Lost Years: Remembering the Japanese Internment’s 75th anniversary
April 19, 2017
Feb. 19, 1942, began like any other day, but what Japanese-Americans did not realize was that the day’s occurrences would change the rest of their lives forever.
That morning, President Franklin Roosevelt signed Executive Order 9066, declaring parts of the United States to be designated military regions “from which any or all persons may be excluded.”
The order subsequently established 10 internment camps across the nation and forcibly relocated Japanese-Americans living on the West Coast and Hawaii as a war precaution.
An earlier Presidential Proclamation set the groundwork for the order and required aliens from Germany, Italy and Japan to register with the US Department of Justice — but only the Executive Order specifically targeted Japanese.
The executive order came just months after Pearl Harbor, which triggered the American entrance into the war in the Pacific. Meanwhile on the home front, suspicions towards resident Japanese rose, and racial tensions flared.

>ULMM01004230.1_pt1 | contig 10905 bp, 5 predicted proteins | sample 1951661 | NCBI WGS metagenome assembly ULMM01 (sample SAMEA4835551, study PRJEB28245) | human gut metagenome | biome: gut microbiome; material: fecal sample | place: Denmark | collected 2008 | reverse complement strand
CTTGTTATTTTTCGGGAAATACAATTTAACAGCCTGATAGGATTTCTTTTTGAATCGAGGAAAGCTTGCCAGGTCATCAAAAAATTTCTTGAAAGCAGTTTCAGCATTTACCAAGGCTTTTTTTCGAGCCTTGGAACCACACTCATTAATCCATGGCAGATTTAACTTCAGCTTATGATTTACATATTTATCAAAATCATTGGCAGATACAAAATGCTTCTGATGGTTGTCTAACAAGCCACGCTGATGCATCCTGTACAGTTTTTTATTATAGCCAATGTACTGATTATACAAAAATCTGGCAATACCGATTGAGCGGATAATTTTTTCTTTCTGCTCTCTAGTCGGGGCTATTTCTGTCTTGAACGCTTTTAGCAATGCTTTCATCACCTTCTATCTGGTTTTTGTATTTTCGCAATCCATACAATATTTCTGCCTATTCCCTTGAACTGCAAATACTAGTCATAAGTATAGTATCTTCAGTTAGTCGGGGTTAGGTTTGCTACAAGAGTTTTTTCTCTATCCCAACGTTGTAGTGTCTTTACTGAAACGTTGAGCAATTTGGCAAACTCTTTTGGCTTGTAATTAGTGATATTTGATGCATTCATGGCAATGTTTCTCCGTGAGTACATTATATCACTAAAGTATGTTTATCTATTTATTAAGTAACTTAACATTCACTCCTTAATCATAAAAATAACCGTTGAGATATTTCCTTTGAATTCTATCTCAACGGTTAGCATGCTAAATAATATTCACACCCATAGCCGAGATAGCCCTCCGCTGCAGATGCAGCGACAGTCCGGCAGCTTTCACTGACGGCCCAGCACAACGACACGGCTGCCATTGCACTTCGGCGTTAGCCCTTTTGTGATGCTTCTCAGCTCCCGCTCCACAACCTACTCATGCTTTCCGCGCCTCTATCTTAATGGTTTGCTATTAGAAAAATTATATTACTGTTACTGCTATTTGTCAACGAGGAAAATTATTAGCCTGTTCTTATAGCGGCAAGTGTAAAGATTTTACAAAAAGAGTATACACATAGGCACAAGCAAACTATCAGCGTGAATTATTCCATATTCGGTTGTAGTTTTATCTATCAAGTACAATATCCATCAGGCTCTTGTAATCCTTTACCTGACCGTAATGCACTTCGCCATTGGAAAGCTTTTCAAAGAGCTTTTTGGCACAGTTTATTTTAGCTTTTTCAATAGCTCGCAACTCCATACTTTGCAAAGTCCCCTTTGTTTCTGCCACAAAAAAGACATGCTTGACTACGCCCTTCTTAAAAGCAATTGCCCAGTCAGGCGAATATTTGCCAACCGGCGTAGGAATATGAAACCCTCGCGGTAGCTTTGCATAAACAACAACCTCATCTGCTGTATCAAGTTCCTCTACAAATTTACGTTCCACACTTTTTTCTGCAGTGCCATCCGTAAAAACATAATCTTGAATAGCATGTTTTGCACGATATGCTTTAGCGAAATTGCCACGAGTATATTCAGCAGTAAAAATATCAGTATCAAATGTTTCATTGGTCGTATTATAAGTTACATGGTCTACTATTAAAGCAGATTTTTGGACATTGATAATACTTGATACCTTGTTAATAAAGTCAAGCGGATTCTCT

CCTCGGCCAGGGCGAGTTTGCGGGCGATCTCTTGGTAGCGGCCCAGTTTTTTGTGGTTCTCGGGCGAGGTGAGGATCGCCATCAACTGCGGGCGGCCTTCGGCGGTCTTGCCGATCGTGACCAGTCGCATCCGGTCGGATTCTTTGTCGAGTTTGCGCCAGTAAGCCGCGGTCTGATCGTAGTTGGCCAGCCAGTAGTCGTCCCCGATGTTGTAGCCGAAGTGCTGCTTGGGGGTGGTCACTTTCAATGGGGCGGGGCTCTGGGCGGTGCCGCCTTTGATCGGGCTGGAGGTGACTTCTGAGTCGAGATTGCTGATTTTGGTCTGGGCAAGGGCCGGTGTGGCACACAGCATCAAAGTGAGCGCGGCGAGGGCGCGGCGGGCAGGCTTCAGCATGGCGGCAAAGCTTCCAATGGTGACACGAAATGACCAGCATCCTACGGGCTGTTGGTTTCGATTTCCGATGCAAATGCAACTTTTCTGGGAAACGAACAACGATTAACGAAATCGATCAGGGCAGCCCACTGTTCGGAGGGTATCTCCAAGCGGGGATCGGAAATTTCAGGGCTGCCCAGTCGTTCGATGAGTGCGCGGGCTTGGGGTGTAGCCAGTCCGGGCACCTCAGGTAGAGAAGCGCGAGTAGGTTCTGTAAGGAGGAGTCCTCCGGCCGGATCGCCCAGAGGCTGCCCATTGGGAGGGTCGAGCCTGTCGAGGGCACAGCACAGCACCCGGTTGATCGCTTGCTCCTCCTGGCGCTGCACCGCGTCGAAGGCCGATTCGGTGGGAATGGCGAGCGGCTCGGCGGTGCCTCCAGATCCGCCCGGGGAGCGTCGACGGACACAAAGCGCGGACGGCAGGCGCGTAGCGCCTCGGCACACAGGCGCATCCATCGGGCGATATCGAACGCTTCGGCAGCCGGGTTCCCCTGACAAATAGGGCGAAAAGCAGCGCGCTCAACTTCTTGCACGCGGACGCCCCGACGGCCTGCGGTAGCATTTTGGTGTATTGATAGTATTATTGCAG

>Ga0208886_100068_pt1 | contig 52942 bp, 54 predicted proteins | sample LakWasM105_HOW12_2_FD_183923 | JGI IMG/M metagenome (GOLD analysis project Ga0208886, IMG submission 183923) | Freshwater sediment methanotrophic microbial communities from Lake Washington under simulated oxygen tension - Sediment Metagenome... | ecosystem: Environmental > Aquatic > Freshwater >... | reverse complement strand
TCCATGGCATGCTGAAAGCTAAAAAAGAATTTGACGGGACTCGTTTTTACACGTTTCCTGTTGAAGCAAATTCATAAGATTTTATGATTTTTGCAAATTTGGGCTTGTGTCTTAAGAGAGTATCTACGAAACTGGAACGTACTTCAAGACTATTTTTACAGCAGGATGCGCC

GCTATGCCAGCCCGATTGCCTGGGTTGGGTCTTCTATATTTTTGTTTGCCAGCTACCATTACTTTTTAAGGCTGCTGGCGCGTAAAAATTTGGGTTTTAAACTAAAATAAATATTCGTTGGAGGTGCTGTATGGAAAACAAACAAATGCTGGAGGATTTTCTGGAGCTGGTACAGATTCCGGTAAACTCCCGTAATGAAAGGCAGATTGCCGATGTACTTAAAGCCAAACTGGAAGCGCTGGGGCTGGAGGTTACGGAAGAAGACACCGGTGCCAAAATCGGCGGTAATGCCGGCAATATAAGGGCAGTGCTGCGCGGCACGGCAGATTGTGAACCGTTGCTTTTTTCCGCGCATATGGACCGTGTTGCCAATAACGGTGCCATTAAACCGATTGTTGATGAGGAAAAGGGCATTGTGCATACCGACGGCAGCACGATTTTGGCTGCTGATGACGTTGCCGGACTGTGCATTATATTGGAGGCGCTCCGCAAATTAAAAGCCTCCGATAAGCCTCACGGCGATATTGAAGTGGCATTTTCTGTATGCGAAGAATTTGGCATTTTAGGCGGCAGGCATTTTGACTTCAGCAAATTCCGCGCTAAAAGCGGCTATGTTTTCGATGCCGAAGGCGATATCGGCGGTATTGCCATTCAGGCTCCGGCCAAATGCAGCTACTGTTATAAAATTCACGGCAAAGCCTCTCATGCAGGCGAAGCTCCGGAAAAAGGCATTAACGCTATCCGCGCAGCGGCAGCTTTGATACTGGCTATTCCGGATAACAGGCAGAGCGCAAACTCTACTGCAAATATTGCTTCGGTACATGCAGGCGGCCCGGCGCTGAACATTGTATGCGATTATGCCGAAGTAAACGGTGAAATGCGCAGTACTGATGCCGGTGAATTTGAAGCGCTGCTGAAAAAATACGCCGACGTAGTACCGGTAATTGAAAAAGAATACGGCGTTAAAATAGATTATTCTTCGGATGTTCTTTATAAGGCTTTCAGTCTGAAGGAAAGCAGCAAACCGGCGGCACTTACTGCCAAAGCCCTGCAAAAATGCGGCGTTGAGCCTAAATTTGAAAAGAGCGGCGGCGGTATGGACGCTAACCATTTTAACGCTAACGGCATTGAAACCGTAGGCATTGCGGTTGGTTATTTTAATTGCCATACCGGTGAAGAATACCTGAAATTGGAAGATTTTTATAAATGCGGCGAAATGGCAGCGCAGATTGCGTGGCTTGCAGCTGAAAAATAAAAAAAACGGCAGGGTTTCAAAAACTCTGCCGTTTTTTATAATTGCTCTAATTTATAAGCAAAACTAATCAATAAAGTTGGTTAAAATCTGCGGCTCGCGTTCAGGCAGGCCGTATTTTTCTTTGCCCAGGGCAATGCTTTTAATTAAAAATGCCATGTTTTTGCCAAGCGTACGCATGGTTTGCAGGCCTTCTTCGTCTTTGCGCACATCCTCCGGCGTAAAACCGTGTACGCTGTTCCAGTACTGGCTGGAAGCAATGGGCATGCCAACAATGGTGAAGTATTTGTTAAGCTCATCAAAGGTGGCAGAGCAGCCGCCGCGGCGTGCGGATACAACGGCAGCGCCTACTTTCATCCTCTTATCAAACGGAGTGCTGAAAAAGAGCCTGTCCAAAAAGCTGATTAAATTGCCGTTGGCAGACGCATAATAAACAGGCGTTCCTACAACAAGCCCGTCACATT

It has been 75 years since the order, but its reverberations are still felt today. Many members of the Archer community have personal connections to the event.
Reporting to Camp
“I learned when I was ten that my dad had been ten when he had been in a so-called camp,” French teacher Valerie Yoshimura said. “I realized it wasn’t the summer camp I had long imagined.”
On Feb. 25, 1942, less than a week after the order, the first large group of Japanese-Americans were ordered to relocate to camps.
Evacuees were given only 48 hours to move, and in the coming days over 110,000 residents of Japanese descent were uprooted. Two-thirds were Nisei, first generation Japanese — who were American citizens themselves. Many internees were children and teenagers and had not called any place home besides the United States.